Blogger’s Note: This is the latest in a collection of daily posts outlining my journey to the Sacred Heart over the past year or more. See an overview and links to past posts here.
Yesterday was Father’s Day. Providentially my re-consecration readings in 33 Days to Morning Glory were focused on Mary’s gradual discovery of her vocation not just to be the mother of Jesus, but the mother of the whole Church and all Christians. The book drew my attention to one scripture passage in particular, Matthew 12:46-50.
While he was still speaking to the crowds, his mother and his brothers appeared outside, wishing to speak with him. Someone told him, “Your mother and your brothers are standing outside, asking to speak with you.” But he said in reply to the one who told him, “Who is my mother? Who are my brothers?” And stretching out his hand toward his disciples, he said, “Here are my mother and my brothers. For whoever does the will of my heavenly Father is my brother, and sister, and mother.”
Fr. Gaitley explains that, among other things, this passage indicates the primacy of spiritual realities over physical realities, and in particular, spiritual parenthood over natural parenthood. Although the focus of his writing was Mary, on Father’s Day I couldn’t help but think in terms of St. Joseph and spiritual fatherhood. Continue reading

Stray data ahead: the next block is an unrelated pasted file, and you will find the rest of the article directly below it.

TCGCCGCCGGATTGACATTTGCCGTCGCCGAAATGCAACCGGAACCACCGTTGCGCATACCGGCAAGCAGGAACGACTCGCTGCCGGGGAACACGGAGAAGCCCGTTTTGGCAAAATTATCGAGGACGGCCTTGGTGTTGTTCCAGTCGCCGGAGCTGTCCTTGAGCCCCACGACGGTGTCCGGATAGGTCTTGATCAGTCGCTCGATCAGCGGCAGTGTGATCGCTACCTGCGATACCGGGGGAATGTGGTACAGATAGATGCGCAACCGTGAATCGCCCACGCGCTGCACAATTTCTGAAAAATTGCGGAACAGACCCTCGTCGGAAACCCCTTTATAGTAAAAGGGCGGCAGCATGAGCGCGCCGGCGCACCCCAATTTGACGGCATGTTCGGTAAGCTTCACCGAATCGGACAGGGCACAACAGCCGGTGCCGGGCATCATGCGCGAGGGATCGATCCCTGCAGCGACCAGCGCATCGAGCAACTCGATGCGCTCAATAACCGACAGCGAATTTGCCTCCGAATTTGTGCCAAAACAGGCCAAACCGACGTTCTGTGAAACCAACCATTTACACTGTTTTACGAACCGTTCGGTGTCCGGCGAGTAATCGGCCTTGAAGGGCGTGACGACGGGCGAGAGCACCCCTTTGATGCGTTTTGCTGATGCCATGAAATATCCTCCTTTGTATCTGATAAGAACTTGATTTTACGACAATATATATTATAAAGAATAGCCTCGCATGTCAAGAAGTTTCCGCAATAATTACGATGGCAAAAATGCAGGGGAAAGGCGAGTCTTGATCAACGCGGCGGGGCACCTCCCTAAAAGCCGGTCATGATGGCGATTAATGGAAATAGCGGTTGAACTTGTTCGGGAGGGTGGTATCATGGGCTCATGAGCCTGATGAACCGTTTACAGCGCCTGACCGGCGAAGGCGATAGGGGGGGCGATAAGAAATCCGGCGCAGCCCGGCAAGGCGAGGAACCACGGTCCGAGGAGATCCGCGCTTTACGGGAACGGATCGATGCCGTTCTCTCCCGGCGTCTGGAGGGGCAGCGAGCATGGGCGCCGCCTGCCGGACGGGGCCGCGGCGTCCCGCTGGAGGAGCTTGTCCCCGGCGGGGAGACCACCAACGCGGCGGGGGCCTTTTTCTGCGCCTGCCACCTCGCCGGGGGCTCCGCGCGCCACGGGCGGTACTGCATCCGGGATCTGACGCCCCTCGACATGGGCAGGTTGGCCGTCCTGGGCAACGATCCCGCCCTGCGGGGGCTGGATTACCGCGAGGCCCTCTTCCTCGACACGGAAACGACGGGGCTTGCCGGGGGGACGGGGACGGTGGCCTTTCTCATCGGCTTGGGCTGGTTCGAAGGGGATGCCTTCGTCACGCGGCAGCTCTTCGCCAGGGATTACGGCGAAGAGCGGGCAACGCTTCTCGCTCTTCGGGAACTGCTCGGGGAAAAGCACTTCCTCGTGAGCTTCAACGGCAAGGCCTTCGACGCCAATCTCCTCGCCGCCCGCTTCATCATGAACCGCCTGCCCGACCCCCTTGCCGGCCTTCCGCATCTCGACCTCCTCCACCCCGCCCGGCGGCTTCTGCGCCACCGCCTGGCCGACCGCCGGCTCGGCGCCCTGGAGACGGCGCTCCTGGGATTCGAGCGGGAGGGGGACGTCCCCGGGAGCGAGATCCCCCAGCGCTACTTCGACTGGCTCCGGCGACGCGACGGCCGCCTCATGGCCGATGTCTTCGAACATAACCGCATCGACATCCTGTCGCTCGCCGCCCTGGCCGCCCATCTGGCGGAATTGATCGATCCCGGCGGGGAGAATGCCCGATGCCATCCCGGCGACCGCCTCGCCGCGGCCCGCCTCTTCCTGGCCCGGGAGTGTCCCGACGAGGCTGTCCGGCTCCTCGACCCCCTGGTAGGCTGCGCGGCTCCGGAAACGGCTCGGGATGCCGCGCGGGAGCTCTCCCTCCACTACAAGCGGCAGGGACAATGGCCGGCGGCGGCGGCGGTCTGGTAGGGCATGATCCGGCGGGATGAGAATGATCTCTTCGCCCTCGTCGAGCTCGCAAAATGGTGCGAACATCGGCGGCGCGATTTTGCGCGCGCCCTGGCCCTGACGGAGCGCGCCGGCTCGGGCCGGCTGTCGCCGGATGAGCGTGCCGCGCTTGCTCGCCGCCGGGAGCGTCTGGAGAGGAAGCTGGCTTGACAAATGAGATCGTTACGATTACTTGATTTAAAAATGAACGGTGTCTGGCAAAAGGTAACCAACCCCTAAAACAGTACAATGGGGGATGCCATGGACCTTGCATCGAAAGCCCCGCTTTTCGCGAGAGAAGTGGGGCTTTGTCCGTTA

“Since the heart is the source of actions, as the heart is, so they are. … I have wished above all else to engrave and inscribe on your heart this holy, sacred maxim, LIVE JESUS!” — St. Francis de Sales
St. Francis de Sales and St. Jane Frances de Chantal by Valentin Metzinger, Wikimedia Commons
From the outset, let me say I am no expert, nor even a novice, in the spirituality of St. Francis de Sales. I’ve read just enough to be dangerous now. I was confirmed as a twenty-something husband and father of two, taking the name of St. Francis as the patron saint of journalist and writers. I knew a bit about the man, and almost nothing about his teachings.
Several years later I read probably his most famous book, An Introduction to the Devout Life, which is a practical guide for lay people pursuing holiness, whatever their state or station. I remember it being thorough, simple, solid, and encouraging. Under his direction, sanctity seemed challenging but achievable.
Then a couple years ago, I discovered a book in library at Demontreville while making a silent retreat: Francis de Sales, Jane de Chantal: Letters of Spiritual Direction. I barely scratched the surface of the lengthy introduction during our down time at the retreat, but I knew I needed to read it. I tracked down a copy on eBay, and over the past few weeks, finally finished the the introduction and began to read the letters themselves. The more I learn about the approach of the “Gentle Doctor” to prayer and holiness, the more I see God’s providence in my choice of patron. Continue reading